According to the PMBOK guide, when a process is in control it should not be adjusted. When a process falls out of the acceptable limits, only then it should be adjusted.
It’s pretty normal to have your data fluctuate from sample to sample. But when seven data points in a row fall on one side of the mean, we say that the entire process is out of control. It is also called ‘Rule of Seven’. The ‘Rule of Seven’ states that seven data points trending in one direction up or down, or falling on any one side of the mean indicates that the process isn’t random.
The depiction in a diagram format of the inputs, process actions, and outputs of one or more processes within a system is called a Flow Chart. (Std. Def.)
Flowcharts let you show how processes work visually. You can use a flowchart to show how the tasks in your project interrelate and what they depend on.
They are also good for showing decision- making processes.
Flow charts are good way to analyze where in the process could the problems occur.
For example, referring to diagram 3.0 on the right shows a small process of descision making to get out of the bed and what would happen if we choose not to. If we decide not to get up, how would the process react and what will be the possible outcomes, until we decide to really get out of the bed.
The flowchart helps you to see how all of the phases relate to each other. Flowcharts help us get a hold on the way we are working by showing us a picture of the whole process. In other words, flowcharts are diagrams that show the logical steps to be carried out in order to accomplish an objective.
A bar chart showing a distribution of variables over time, is called a Histogram. (Std. Def.)
Histograms give us a fair idea of how our data breaks down. It shows the distribution of data over various streams ranging from resource allocation to budget distribution.
For example, referring to diagram 4.0, if we found out that our product has 75 defects, we may still need a clear idea of there severity. We cannot assume if they were all critical. So looking at a chart like the one below would help us get some perspective on the data. A lot of the bugs are high, medium or low priority. It looks like only 10 or so are critical. Histograms are great for helping you to compare characteristics of data and make more informed decisions. This product probably isn’t ready to be delivered yet as it still has alot of high severity bugs, but at least we know that the bugs arent all critical!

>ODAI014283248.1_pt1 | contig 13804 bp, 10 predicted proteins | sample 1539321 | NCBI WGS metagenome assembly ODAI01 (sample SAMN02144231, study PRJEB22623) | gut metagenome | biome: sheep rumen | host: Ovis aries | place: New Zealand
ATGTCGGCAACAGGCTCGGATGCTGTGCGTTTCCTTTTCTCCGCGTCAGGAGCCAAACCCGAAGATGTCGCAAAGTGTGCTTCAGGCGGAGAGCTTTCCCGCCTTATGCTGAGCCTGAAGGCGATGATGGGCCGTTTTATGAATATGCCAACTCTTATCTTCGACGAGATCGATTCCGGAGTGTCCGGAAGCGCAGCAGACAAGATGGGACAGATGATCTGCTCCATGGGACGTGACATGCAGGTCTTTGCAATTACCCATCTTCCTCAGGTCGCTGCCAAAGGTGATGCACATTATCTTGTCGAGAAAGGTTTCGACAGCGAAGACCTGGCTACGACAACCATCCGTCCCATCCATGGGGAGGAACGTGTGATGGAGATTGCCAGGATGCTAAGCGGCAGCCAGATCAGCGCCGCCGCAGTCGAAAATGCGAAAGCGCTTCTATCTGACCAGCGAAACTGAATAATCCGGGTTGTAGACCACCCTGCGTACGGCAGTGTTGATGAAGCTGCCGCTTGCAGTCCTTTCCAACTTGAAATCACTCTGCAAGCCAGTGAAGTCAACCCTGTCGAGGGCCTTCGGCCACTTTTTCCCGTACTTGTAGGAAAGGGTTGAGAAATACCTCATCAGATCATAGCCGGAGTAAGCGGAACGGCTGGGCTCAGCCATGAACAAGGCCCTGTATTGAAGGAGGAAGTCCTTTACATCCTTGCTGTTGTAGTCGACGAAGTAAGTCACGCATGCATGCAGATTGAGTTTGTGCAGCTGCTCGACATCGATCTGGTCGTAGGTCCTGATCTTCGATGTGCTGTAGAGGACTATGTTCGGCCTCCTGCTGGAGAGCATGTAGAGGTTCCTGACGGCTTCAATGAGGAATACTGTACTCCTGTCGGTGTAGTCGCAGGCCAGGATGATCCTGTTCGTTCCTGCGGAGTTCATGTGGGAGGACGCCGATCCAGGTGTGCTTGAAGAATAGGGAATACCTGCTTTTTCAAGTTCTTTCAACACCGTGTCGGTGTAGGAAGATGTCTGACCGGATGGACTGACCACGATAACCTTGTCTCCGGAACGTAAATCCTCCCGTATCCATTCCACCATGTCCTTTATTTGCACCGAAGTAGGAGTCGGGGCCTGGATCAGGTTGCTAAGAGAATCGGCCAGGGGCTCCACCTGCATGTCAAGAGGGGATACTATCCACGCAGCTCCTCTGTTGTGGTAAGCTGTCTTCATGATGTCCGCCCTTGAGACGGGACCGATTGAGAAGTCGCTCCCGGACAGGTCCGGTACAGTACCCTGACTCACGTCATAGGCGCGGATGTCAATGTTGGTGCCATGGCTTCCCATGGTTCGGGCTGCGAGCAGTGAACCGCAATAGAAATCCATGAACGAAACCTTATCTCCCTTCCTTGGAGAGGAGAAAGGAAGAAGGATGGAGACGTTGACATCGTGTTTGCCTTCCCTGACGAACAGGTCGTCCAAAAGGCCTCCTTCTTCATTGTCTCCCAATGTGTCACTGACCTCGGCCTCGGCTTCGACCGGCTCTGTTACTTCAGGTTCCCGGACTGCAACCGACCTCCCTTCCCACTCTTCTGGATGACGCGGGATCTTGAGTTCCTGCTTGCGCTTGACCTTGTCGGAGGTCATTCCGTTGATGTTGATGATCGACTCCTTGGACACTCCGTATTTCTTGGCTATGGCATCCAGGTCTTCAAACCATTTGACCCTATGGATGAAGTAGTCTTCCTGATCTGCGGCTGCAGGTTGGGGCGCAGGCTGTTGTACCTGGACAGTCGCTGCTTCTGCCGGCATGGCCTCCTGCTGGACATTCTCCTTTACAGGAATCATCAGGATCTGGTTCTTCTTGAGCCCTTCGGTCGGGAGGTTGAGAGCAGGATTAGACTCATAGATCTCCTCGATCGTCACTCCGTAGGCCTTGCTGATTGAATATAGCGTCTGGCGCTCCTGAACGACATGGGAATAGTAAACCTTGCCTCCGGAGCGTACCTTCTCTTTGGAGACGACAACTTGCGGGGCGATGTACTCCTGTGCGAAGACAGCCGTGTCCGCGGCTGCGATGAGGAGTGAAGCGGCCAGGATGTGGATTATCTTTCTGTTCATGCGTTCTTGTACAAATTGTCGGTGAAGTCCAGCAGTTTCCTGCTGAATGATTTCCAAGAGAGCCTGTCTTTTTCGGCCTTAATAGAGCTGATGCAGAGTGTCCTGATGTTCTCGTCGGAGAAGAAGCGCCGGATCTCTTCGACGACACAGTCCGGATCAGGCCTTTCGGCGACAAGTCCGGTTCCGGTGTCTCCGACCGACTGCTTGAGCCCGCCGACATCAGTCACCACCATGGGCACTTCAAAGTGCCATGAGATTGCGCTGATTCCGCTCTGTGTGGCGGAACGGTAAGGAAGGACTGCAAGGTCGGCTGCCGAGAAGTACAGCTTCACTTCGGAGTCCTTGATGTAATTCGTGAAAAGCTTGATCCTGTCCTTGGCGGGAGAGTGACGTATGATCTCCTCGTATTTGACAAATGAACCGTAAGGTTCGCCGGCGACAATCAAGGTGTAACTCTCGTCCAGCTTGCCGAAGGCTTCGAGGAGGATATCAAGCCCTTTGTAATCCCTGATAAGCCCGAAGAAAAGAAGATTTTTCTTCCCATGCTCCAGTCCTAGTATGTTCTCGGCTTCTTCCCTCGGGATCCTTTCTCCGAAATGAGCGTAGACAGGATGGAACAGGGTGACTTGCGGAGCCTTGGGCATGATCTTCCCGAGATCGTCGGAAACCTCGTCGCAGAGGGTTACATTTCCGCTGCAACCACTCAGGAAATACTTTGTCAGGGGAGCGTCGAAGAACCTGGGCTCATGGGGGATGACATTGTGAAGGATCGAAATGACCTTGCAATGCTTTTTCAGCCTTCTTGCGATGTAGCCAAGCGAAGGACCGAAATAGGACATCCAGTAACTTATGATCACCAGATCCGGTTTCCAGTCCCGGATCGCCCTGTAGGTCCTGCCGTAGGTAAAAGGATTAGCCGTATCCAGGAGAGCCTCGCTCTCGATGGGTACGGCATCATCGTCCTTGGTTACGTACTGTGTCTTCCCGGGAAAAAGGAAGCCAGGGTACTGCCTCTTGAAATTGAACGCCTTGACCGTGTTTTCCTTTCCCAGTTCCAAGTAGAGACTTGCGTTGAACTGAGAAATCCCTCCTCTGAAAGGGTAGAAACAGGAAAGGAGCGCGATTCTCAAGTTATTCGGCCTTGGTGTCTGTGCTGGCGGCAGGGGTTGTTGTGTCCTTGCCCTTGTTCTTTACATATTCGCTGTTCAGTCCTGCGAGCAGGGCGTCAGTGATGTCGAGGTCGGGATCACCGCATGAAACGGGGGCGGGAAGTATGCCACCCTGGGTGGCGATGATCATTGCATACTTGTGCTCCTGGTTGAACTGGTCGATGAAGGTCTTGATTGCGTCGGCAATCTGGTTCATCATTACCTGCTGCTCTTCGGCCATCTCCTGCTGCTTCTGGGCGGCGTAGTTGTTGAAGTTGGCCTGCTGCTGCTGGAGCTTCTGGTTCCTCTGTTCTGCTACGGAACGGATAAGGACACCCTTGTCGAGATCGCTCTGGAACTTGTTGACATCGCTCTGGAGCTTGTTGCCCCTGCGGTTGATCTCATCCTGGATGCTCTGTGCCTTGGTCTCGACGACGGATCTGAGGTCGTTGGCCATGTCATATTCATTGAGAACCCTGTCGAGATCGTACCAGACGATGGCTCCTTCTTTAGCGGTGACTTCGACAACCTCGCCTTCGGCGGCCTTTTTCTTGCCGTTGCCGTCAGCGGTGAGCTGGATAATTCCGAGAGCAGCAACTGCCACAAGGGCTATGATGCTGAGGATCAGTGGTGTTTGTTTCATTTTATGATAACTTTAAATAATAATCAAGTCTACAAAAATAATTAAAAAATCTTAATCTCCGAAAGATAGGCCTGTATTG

5. Pareto Chart
A bar chart ordered by the frequency of occurrence, that shows how many results were generate by each identified. (Std. Def.)
Pareto Analysis is a statistical technique used in selection of a limited number of tasks that produce significant overall effect. Pareto charts help us to figure out which problems need our attention right away. They’re based on the idea that a large number of problems are caused by a small number of causes which is based on the Pareto Principle.
The Pareto Principle was discovered by a 19th century Italian economist and sociologist named Vilfredo Pareto (1848 – 1923). During his research on the distribution of wealth in Italy, he observed that 80 percent of the wealth and land ownership was held by 20 percent of the population. In fact, that’s called the 80/20 rule and applies to many other disciplines and areas. It goes on to say that 80 percent of the problems are usually caused by 20 percent of the causes.
For example, refering to diagram 5.0, the Pareto charts plot out the frequency of product faults and sorted in descending order. This particular Pareto chart divides problem areas into seven categories, which are always ordered from most to least faults found. The right axis on the chart shows the cumulative percentage. We observe that most of the product problems are caused by installation issues. So, improving the way products are installed could be one of the ways to resolving 40% issues besides taking care of the Software faults and shipping faults, to prevent failure of the product in the market.